A surreal sort of day, with wet dreary cold air swirling around, seeming to disregard the bright, sunny skies. My lower limbs can detect wetness in the atmosphere, they begin to hurt when it is muggy. Lunch was a Mother’s Day gift to myself. I bought a small pack of lamb chops, cut away the bone, marinaded in black pepper and light soy sauce, lightly pan friend in olive oil, and served with rice, oven roasted capsicum, and a mandarin orange. Lucy chewed on one of the largest rib bones, but I took it away when she’d gnawed it down halfway. She is a good girl, she lets me take away her food, though I make sure I always offer her an exchange, to be fair. 🙂
I have been thinking about parallel embodiment and empathic mental states. What does this have to do with cooking and degustation? Food has so many parallels to the way we strategise life itself, because so much of our preconceptions and sensorial functioning is formed around our food! There is so much negativity connected to the prevalent perception of social empathy where autism is concerned. We endure bizarre Hollywood-style parodies in the popular media alongside biased ‘science’ based on a severely handicapped frame of reference restricted to archaic colonialistic attitudes towards the subject of study. Ignorance and intolerance is the result.
Whether this attitude is towards autism or any other differently abled among us, the way most people react to difference points toward one fundamental human trait – a lack of empathy. Humans lack empathy – unless they make an effort to empathise. That is the underlying root of the wider social conundrum.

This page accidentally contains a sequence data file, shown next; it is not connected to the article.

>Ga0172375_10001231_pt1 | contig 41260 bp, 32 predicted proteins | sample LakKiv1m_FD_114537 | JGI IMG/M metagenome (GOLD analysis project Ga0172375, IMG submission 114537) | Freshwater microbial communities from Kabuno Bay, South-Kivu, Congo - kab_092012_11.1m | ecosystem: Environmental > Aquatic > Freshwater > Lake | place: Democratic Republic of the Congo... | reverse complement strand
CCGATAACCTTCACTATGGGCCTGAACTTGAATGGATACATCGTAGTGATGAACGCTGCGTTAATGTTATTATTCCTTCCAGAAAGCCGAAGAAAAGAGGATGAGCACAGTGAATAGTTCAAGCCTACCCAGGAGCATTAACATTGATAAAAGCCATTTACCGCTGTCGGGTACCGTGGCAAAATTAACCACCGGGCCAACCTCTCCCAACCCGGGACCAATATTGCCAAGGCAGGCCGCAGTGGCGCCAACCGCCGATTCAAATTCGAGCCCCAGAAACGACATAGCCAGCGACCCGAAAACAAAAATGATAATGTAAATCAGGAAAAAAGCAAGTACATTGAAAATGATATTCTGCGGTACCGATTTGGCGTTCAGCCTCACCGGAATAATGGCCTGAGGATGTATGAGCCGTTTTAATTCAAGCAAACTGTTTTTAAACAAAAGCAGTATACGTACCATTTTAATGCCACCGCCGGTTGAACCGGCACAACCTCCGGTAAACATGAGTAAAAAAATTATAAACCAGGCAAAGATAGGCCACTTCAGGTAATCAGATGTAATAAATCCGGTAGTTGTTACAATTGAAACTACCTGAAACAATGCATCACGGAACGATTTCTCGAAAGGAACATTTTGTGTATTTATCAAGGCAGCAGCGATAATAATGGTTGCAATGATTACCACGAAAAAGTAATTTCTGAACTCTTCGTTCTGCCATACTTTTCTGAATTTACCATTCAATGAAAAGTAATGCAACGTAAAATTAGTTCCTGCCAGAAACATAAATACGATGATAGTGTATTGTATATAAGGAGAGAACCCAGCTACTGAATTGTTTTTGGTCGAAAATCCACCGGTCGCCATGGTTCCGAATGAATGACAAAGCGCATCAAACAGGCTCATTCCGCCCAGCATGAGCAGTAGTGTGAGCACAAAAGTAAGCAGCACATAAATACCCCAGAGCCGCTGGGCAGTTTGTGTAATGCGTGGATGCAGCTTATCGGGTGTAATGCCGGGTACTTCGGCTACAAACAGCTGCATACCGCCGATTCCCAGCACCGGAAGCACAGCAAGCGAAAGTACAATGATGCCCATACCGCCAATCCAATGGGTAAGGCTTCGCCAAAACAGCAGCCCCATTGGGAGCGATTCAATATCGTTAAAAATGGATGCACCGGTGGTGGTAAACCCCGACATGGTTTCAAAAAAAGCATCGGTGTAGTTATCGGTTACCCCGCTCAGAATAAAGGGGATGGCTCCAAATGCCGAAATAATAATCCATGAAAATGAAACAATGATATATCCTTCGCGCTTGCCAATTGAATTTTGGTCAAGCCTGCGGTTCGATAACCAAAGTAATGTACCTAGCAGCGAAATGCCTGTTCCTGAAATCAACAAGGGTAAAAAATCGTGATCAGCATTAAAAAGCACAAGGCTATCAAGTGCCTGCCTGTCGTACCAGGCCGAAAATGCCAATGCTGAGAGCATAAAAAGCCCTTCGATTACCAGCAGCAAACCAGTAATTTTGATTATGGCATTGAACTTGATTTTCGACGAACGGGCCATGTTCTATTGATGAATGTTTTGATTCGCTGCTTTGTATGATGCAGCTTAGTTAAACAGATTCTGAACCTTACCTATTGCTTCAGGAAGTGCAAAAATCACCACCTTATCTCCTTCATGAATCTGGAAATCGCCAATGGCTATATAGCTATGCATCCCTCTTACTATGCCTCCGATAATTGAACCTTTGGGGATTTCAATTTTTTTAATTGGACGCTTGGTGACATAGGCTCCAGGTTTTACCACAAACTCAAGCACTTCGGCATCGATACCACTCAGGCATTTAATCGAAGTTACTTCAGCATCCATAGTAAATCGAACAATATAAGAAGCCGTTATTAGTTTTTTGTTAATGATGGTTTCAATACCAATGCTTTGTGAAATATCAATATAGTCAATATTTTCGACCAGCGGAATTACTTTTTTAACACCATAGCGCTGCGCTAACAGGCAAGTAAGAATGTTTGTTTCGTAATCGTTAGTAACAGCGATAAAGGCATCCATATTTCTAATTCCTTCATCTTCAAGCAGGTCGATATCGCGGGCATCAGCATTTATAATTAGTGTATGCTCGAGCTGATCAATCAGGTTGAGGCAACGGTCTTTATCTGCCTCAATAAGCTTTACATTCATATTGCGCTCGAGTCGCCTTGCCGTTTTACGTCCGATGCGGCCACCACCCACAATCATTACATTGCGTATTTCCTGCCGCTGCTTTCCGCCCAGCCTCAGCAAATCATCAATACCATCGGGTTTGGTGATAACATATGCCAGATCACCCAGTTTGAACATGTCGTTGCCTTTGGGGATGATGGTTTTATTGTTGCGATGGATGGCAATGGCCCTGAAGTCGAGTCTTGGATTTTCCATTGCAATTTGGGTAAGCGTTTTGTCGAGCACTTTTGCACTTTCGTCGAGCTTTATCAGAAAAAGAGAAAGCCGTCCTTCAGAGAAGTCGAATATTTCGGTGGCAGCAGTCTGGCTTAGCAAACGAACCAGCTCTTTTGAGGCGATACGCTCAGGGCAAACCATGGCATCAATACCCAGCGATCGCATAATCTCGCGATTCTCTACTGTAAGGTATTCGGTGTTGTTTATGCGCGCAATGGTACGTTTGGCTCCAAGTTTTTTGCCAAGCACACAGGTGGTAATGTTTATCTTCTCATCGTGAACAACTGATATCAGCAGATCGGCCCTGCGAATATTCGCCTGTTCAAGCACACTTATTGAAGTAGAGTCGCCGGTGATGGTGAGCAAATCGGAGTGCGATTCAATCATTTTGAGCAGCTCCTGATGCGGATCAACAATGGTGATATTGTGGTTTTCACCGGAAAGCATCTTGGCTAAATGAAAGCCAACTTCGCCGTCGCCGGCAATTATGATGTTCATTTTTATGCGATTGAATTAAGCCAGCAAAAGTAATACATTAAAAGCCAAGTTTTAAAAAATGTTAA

This series of videos are a delightful set of public education clips aimed at encouraging social inclusivity, and showing people how to respond appropriately when meeting the physically different. Some people saw these as applicable only to the physically differently abled, but to me, I saw these videos as seeds of thought that lead one’s willing mind across modalities to apply the same spirit of inclusivity to every aspect of interactional and perspectival life.
Empathy is a tricky quality. From my observation of humans across varied spectrums of neurology, geographies, educational disciplines, financial statuses, social classes etc, empathic response has always depended on how much the individual has personally experienced, been exposed to, how openminded the person may be to new and different ideas or concepts, and how these have shaped the person’s thought life. Take for example, the mostly western social practice of looking people in the eyes, something considered not only polite, but also a means through which to glean subliminal information. Autistics are not comfortable with this practice, and we are often deemed rude, as a consequence when we prefer to stare at our feet. However, in Japan, this practice takes a very different tone and there are multidimensional layers in its proper social application.
How much do you think about empathy? How much do you muse on parallel existences, states of being, mental and physical functions, or challenges that others face and approach that are different from your own? There is no one sweeping general way to ‘be’ – is it not timely, then, that we learn to embrace a neurocosmopolitan mindset?
It’s dinner time now. Lucy wants to be fed. And I shall finish the rest of the lamb and red capsicum. I do love red capsicum, the sweetness is especially fragrant when baked with olive oil!